17/08/2017 - 12:56

Forrest loses to Sage in court, wins in Yarri appeal

17/08/2017 - 12:56

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Andrew Forrest has successfully fended off a company that wanted to mine sand at his family’s pastoral property in the Pilbara, but has lost an appeal against a uranium explorer that plans to mine in the area.

Andrew Forrest has been fighting to keep miners from exploring on land near his family's Minderoo pastoral property.

Andrew Forrest has successfully fended off a company that wanted to mine sand at his family’s pastoral property in the Pilbara, but has lost an appeal against a uranium explorer that plans to mine in the area.

A 2014 decision by (then) mines minister Bill Marmion paved the way for Tony Sage's Cauldron Energy to secure exploration licences on Mr Forrest's Minderoo pastoral property near Onslow.

Mr Forrest argued Mr Marmion shouldn't have allowed the applications to proceed through the determination process after the mining warden said Cauldron had insufficient cash to fund the exploration.

He also contended that the hearing before the warden was not complete, so that the warden had no power to make the report which was a pre-condition to the existence of Mr Marmion's power to grant exploration licences.

But the WA Court of Appeal dismissed the case today, saying none of Mr Forrest's grounds was made out.

In a brief statement, Cauldron said Mr Forrest had also been ordered to pay Cauldron’s legal costs of the appeal.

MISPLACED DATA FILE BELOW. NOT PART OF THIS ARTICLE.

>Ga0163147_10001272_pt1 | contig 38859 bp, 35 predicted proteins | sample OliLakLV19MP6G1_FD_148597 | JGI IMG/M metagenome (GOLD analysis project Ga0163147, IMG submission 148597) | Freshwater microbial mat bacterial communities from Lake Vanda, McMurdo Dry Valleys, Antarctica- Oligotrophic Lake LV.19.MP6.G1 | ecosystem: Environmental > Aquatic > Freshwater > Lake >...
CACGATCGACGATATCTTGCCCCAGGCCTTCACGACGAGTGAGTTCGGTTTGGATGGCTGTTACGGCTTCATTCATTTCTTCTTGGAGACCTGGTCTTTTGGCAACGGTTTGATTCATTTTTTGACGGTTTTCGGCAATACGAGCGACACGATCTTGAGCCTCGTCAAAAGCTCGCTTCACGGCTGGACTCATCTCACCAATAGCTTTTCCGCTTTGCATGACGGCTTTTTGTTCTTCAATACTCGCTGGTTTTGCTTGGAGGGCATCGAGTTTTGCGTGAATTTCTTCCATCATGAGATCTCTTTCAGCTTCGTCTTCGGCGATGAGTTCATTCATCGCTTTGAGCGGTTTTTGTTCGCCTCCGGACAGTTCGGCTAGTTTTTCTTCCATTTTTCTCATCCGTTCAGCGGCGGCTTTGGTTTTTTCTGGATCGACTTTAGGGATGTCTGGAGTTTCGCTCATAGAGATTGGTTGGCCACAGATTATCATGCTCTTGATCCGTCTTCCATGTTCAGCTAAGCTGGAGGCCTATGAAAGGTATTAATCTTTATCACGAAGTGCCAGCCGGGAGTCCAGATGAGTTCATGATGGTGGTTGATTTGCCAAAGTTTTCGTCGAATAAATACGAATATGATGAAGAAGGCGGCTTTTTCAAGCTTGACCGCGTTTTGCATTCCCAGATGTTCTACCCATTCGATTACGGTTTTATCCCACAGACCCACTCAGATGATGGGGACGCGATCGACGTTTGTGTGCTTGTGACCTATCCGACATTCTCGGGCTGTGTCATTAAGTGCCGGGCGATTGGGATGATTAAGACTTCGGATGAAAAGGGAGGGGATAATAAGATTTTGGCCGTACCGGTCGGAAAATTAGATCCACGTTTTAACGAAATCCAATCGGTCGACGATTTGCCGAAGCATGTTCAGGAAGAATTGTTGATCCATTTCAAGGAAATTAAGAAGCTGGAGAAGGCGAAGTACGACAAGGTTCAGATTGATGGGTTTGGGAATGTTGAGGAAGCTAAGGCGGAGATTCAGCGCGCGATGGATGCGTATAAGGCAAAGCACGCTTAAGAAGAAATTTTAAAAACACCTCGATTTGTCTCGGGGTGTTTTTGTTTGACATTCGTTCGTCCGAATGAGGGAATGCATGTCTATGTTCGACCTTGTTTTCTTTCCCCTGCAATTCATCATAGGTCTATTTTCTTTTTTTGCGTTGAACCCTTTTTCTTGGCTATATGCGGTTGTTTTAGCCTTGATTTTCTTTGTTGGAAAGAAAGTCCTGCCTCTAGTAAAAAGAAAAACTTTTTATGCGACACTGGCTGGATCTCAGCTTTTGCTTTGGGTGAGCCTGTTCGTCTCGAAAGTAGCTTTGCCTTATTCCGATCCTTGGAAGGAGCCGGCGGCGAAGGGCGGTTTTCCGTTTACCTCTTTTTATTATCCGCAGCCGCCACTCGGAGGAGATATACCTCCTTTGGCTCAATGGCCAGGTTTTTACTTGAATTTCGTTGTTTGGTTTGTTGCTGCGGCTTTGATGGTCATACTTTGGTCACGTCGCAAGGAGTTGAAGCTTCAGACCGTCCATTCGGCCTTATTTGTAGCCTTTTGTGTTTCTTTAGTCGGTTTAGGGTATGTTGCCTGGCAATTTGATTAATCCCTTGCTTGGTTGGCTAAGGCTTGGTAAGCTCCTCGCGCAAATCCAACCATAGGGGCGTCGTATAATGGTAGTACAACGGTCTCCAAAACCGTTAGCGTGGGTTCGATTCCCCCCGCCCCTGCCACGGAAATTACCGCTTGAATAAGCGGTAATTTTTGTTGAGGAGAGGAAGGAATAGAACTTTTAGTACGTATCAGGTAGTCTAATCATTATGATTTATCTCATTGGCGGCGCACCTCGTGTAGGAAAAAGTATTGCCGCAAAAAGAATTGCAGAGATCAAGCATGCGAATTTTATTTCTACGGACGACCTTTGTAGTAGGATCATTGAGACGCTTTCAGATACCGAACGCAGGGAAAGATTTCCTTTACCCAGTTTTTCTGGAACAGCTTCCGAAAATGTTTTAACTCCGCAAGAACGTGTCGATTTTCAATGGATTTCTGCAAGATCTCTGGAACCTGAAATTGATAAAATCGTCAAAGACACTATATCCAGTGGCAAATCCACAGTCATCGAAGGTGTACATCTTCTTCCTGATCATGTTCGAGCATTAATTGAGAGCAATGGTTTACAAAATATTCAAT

“The company is pleased to have been successful in this litigation,” it said.

The appeal came on the same day Mr Forrest had a win in the High Court, which overturned a previous decision by the Supreme Court of Western Australia to allow Yarri Mining to apply for sand mining tenements at Minderoo Station.

Mr Forrest last year unsuccessfully objected in the WA Court of Appeal, arguing the mining warden made an error in recommending the minister grant the leases as the applications need to be accompanied by mineralisation reports, but they weren't lodged until months later.

A ruling in his favour was handed down today, although one of the five High Court judges concluded the appeal should have been dismissed.

Mr Forrest purchased the Minderoo property in 2009, and has been trying to prevent Yarri from mining sand in the areas around the Ashburton River since applications were lodged in 2010.

He has been trying to fend off Cauldron since 2013.

A spokeswoman for the billionaire's private company Forrest & Forrest said today the tenements contained the environmentally-sensitive Ashburton River, which must be protected.

Marshall McKenna of legal firm Gilbert & Tobin said many other mining leases have been granted in WA after the mining proposal or mineralisation report lagged behind the application.

"The High Court's decision means that each of these applications that proceeded to grant were granted in error and are invalid," Mr McKenna said. 

"Invalidity means that they were, in effect, never granted in a legal sense."

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